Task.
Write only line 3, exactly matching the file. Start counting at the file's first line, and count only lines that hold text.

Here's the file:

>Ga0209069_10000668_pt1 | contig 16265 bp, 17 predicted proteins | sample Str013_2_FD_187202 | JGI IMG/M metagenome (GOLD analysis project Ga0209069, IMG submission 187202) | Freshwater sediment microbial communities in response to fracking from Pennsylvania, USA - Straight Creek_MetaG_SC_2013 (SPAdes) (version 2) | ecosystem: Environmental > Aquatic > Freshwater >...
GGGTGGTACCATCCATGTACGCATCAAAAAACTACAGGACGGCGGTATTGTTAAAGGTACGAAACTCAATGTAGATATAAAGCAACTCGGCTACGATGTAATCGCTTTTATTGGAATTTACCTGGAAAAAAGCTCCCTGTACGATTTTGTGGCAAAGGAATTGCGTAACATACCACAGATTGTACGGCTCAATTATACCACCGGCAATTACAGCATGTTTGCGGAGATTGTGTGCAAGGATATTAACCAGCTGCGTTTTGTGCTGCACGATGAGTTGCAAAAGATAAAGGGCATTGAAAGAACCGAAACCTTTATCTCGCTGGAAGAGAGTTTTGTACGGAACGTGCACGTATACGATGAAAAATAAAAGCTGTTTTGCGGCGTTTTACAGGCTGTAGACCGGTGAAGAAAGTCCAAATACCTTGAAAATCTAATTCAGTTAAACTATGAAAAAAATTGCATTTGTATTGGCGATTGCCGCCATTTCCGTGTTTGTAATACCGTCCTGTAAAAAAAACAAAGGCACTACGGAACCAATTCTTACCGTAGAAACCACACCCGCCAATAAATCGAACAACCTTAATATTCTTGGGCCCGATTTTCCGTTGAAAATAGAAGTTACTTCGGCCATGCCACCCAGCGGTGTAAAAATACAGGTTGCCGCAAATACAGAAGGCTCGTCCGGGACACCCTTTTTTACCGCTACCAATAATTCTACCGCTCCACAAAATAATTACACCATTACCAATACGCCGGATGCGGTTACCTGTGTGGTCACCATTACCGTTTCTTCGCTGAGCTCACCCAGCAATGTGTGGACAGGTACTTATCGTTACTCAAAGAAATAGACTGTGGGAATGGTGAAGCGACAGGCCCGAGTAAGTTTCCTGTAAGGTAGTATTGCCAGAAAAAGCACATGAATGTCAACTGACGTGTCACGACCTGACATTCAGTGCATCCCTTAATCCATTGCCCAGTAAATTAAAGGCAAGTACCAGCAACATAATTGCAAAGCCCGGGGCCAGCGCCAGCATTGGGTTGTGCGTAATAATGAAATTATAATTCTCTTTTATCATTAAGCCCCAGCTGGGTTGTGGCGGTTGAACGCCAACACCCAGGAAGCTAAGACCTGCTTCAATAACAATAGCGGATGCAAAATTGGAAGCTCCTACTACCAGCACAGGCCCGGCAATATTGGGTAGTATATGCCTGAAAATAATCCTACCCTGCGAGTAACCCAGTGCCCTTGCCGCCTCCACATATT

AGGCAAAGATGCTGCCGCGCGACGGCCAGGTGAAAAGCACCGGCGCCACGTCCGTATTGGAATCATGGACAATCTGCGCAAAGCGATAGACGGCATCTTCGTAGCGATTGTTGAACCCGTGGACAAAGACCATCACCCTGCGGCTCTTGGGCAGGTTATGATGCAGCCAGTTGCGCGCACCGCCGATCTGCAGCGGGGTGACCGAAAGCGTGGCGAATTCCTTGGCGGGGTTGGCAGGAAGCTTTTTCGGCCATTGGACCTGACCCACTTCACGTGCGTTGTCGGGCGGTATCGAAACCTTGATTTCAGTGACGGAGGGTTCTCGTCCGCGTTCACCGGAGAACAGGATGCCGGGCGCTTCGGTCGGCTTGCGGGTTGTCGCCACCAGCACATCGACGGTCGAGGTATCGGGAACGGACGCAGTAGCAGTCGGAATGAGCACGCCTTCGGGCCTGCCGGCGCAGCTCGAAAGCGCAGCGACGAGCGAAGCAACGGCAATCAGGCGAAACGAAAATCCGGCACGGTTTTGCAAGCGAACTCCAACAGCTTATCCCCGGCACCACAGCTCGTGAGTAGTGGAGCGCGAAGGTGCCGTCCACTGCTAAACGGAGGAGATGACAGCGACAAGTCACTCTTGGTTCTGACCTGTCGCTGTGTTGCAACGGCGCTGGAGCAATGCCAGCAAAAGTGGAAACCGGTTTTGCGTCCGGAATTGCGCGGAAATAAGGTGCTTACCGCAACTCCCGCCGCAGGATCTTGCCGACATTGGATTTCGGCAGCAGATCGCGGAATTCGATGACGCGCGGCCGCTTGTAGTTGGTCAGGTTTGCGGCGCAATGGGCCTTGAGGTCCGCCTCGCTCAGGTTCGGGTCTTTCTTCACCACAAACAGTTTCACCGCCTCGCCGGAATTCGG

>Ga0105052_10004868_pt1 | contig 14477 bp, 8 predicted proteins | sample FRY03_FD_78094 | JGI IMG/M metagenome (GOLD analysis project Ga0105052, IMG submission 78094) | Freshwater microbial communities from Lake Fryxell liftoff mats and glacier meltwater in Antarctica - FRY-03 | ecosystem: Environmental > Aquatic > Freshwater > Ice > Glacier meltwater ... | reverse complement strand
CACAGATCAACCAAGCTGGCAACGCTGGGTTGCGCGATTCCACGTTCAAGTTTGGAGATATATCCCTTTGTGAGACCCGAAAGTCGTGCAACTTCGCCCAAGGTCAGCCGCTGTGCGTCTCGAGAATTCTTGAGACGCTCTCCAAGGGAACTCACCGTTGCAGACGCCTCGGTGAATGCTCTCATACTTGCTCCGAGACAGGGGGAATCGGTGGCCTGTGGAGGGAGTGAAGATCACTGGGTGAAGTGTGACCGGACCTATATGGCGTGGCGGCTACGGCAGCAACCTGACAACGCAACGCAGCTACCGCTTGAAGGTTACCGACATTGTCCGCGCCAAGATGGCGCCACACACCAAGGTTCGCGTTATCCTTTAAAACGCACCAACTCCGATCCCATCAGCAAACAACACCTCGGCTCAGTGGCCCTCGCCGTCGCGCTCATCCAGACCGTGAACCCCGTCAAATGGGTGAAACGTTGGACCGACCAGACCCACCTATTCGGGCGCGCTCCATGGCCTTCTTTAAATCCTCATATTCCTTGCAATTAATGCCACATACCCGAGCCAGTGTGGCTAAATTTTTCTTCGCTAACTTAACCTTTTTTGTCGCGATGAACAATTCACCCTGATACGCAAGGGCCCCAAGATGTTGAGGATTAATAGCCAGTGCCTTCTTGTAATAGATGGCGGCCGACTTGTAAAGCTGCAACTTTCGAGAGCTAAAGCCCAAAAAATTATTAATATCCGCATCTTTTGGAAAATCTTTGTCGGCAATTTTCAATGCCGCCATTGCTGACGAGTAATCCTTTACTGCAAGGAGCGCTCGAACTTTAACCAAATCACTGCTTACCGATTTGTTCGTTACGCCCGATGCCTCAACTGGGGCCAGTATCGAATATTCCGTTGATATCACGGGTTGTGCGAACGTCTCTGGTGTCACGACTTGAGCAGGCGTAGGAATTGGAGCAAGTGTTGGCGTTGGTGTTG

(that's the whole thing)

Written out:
AGGCAAAGATGCTGCCGCGCGACGGCCAGGTGAAAAGCACCGGCGCCACGTCCGTATTGGAATCATGGACAATCTGCGCAAAGCGATAGACGGCATCTTCGTAGCGATTGTTGAACCCGTGGACAAAGACCATCACCCTGCGGCTCTTGGGCAGGTTATGATGCAGCCAGTTGCGCGCACCGCCGATCTGCAGCGGGGTGACCGAAAGCGTGGCGAATTCCTTGGCGGGGTTGGCAGGAAGCTTTTTCGGCCATTGGACCTGACCCACTTCACGTGCGTTGTCGGGCGGTATCGAAACCTTGATTTCAGTGACGGAGGGTTCTCGTCCGCGTTCACCGGAGAACAGGATGCCGGGCGCTTCGGTCGGCTTGCGGGTTGTCGCCACCAGCACATCGACGGTCGAGGTATCGGGAACGGACGCAGTAGCAGTCGGAATGAGCACGCCTTCGGGCCTGCCGGCGCAGCTCGAAAGCGCAGCGACGAGCGAAGCAACGGCAATCAGGCGAAACGAAAATCCGGCACGGTTTTGCAAGCGAACTCCAACAGCTTATCCCCGGCACCACAGCTCGTGAGTAGTGGAGCGCGAAGGTGCCGTCCACTGCTAAACGGAGGAGATGACAGCGACAAGTCACTCTTGGTTCTGACCTGTCGCTGTGTTGCAACGGCGCTGGAGCAATGCCAGCAAAAGTGGAAACCGGTTTTGCGTCCGGAATTGCGCGGAAATAAGGTGCTTACCGCAACTCCCGCCGCAGGATCTTGCCGACATTGGATTTCGGCAGCAGATCGCGGAATTCGATGACGCGCGGCCGCTTGTAGTTGGTCAGGTTTGCGGCGCAATGGGCCTTGAGGTCCGCCTCGCTCAGGTTCGGGTCTTTCTTCACCACAAACAGTTTCACCGCCTCGCCGGAATTCGG